Saturday, August 29, 2015


Hints of Policarpo Quaresma* to save Brazilian economy/politics
This article was originally published on the blog AME O BRASIL (LOVE BRAZIL) in Brazilian Portuguese, with ideas to save Brazilian economics/politics from deteriorating even more. But the arguments of the theme could be applied in democratic countries, all over the world.

Even though the Blog AME O BRASIL have openly apolitical stance; we thought it would be good to reflect on what we can do to see the country better off.

leia este artigo em Português

Those who love Brazil never really leave us - since we love Brazil, we must take care of it.

That being said, let's go to the first hint of Policarpo Quaresma*:


This is arguably the first and most valuable of our ideas, if you make a cold analysis you will find out that the problem government officials' huge salaries, generates all other issues.

One chooses to be a politician for two reasons:
1- Either he/she loves the country, or;
2- He/She is after the gains and consequent power of the function,

Once you take the money out of the equation the LOVE TO BRAZIL is what remains.

The money belongs the taxpayer, so our power over it. We must demand a total reduction of expenditure on the salaries of three powers, lower wages for the president of the republic, the end of salaries for Parliamentarians and councilors, the non-payment of assessors and full transparency of all this information.
Tip No. 03 - In Sweden State Deputies live in apartments of 40m2, (some of them in cubicles 18m2) with communal laundry, those who want to wash his clothes have to make an appointment on a list and wait his turn. The room has a sign which says städa upp !! (Equivalent to - wipe it all !!). Besides cleaning lady they have no right to desk, private adviser, car and driver nor cabinet. The general consensus is: "Politicians are elected to represent ordinary people and ordinary citizens work".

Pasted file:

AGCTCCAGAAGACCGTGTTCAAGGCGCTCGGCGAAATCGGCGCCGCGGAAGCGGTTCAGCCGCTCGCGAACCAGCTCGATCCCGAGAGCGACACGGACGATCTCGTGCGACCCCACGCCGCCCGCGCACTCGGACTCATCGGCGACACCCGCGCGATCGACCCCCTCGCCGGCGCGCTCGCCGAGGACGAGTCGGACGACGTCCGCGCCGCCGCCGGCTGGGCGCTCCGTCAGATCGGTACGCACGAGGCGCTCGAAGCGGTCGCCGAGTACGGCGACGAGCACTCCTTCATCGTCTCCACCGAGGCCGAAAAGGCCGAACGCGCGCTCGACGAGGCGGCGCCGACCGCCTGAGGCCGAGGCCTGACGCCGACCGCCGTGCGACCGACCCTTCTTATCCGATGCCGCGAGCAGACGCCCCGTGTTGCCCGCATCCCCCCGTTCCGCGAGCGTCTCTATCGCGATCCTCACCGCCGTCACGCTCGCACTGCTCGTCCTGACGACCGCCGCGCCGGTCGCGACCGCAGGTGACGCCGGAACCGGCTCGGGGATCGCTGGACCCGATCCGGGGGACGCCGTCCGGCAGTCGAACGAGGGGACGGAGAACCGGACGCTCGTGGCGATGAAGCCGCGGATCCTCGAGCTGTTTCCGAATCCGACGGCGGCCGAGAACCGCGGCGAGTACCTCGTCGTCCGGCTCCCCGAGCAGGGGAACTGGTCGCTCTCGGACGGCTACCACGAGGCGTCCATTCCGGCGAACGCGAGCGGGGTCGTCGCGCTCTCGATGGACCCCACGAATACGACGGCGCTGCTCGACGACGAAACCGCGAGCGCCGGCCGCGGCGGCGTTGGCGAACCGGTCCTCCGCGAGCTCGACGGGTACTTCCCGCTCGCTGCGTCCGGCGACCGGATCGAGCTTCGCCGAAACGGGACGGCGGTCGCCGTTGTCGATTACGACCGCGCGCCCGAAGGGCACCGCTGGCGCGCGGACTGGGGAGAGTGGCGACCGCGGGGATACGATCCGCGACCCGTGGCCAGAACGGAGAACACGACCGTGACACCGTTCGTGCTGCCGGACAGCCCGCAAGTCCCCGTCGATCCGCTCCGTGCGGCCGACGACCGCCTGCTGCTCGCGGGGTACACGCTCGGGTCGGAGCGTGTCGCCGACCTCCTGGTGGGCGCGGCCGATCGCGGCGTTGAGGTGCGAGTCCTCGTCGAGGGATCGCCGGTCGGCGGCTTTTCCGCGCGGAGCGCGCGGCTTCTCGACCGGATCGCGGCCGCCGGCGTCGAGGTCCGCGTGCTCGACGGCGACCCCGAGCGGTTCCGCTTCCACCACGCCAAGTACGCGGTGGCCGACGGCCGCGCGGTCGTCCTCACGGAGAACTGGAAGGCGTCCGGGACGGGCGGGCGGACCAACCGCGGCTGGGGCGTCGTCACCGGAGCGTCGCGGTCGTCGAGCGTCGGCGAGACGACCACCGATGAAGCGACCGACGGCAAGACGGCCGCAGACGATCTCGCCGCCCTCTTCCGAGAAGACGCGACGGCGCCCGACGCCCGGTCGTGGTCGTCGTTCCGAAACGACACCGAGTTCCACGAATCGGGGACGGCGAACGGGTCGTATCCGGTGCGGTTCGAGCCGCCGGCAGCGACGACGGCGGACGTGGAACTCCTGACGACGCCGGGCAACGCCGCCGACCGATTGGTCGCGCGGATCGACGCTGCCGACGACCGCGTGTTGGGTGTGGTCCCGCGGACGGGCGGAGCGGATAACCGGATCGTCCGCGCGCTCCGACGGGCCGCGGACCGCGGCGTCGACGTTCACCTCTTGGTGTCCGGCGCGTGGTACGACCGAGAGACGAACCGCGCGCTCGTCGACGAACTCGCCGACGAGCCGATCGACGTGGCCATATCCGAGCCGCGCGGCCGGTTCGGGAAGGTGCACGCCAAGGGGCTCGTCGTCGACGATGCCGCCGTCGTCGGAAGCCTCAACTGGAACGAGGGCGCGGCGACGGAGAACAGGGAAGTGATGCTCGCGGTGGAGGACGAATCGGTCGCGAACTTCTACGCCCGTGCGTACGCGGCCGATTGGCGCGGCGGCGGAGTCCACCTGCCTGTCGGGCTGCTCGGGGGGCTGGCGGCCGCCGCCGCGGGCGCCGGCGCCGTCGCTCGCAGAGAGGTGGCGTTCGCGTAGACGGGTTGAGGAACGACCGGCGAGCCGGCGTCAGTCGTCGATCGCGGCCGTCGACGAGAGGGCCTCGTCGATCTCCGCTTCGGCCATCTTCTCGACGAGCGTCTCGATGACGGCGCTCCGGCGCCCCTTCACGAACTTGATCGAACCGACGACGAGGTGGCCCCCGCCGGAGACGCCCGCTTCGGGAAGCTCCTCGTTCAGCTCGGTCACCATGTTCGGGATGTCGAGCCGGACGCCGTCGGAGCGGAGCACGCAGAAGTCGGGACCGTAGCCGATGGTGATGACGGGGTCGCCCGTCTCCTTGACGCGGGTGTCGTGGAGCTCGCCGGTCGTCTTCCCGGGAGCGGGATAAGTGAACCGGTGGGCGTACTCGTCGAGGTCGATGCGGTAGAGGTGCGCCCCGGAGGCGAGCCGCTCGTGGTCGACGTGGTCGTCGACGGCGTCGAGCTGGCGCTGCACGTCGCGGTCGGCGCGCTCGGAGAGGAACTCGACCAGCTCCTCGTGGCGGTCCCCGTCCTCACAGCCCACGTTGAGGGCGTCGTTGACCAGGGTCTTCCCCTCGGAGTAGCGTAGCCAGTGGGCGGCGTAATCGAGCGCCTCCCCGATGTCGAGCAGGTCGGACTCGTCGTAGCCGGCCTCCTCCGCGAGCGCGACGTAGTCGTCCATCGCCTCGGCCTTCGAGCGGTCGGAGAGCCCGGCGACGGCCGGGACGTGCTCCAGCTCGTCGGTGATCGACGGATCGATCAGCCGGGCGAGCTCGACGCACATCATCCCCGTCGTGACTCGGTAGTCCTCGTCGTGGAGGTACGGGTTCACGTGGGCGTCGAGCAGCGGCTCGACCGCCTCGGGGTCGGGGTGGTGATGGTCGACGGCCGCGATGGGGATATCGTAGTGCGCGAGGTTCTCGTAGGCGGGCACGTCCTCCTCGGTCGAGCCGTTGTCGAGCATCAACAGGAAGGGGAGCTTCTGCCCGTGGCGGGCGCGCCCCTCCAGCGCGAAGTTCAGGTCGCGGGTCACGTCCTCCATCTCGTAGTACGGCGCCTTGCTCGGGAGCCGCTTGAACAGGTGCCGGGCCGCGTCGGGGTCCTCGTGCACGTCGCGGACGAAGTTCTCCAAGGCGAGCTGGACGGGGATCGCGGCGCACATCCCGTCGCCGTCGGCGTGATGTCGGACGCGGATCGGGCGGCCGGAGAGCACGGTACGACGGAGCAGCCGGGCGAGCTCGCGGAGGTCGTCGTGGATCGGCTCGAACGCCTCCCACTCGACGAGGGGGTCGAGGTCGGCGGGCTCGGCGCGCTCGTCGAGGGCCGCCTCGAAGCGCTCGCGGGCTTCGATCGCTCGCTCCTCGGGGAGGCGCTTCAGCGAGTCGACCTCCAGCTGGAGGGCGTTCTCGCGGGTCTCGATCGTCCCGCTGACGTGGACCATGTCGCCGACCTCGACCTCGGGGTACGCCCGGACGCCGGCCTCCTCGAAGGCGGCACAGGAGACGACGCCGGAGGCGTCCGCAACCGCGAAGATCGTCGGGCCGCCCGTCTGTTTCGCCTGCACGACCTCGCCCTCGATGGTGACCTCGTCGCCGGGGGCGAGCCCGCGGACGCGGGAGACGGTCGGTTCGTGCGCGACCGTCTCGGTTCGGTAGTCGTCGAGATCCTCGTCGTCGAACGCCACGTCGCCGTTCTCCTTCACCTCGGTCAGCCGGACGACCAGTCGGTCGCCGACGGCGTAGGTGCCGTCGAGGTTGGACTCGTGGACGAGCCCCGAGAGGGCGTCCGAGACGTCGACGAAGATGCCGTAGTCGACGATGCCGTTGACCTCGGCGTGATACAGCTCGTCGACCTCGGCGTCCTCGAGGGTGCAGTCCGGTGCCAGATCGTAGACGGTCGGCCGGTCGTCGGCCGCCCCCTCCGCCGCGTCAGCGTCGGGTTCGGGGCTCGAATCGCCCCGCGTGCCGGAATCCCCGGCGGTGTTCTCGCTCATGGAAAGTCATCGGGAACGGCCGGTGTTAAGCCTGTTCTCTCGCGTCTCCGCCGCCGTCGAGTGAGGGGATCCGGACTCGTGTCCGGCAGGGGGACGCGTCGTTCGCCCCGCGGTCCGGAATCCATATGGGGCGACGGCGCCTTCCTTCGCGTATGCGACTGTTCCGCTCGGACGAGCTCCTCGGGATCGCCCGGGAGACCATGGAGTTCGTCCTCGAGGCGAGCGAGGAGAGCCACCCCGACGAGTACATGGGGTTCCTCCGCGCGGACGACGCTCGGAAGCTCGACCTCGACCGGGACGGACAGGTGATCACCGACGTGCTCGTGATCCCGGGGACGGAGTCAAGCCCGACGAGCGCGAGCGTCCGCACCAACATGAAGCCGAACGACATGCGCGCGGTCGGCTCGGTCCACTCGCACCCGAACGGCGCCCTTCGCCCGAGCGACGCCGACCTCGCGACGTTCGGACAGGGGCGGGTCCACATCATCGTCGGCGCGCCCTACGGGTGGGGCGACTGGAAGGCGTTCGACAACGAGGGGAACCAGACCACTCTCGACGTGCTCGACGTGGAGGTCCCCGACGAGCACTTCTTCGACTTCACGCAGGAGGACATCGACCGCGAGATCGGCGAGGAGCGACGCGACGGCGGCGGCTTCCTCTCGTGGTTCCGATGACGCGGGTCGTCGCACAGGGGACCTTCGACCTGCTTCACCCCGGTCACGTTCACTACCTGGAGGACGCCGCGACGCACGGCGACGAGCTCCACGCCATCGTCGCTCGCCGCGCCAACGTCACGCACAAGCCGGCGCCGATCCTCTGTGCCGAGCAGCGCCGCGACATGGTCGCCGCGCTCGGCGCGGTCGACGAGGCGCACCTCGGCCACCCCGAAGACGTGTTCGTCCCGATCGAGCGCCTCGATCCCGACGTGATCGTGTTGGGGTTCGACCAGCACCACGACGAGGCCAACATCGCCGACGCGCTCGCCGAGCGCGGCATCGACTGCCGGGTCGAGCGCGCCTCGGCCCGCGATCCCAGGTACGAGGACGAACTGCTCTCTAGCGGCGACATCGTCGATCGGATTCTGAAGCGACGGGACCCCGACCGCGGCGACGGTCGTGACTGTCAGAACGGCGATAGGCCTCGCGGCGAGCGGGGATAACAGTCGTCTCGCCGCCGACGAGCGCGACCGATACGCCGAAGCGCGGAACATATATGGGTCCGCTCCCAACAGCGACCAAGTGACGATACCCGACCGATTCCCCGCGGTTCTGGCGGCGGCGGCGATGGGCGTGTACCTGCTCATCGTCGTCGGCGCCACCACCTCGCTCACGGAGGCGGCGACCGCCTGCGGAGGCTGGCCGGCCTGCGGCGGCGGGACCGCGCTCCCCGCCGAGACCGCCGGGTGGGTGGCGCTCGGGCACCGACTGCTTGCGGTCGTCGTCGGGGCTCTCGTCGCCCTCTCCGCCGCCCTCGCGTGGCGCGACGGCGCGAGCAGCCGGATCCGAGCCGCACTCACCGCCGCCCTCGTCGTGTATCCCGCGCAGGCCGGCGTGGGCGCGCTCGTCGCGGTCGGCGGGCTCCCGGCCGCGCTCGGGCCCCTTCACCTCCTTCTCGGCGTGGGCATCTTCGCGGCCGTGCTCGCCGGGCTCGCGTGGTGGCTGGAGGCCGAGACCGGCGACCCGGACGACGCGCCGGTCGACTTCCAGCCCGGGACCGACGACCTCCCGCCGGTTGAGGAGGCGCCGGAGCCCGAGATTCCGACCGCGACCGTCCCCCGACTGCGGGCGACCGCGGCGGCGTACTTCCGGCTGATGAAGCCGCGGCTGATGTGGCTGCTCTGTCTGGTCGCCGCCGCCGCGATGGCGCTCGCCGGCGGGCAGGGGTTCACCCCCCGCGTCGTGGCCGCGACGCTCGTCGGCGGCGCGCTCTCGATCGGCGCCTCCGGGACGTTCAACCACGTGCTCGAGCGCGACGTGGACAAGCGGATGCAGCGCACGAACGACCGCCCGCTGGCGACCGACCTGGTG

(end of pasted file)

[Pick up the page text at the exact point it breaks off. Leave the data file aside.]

There should also be restrictive laws to prevent further increase of their wages on their own, coming from independent and audited regulatory agencies.

The thinking is simple: When I started working, my salary was R $ 800.00 and my rent was R $ 1,000.00 - if I were a politician I could increase my salary to R $ 3,000.00 so then, I’d have some money left for the rest of the month. This is the thinking of those who arbitrarily choose their own salary.

According to a study by Professor Emir Kamenica, along with colleagues from Columbia University, Princeton University, and DONG Energy, raising politicians’ salaries is unlikely to result in better governance. In fact, it may accomplish the opposite.

The researchers consider the effects of a salary increase on some members of the European Parliament (MEPs). In 2009, the European Parliament implemented a flat-salary payment system, and all MEPs began to earn identical annual salaries of €90,000.
Tip No. 23 - In Sweden, councilors and State Deputies receive no salary. Karin Hanqvist, Councillor who lives in Blackeberg in suburban Stockholm, exercises his duties as councilor house, works in a nursery because the only thing that gets of taxpayers is a computer and a bonus equivalent to R $ 280.00 per month.

They find that a salary increase led to politicians with less education. Doubling an MEP’s salary decreased by 15% the chance that an MEP had attended a college ranked in the top 500 in the world.

Maybe a salary increase would at least inspire politicians to work harder? Unfortunately, the increase apparently did little to improve how much effort politicians put into their jobs. The researchers constructed a variable to define shirking—noting a member’s voting record as well as how often he or she signed the daily attendance register but then left without attending the legislative session. They conclude that salary had an insignificant impact on both shirking and attendance.

* Policarpo Quaresma is a classic fictional character of Brazilian literature, created by Lima Barreto, who represents the ideas expressed in the blog AME O BRASIL

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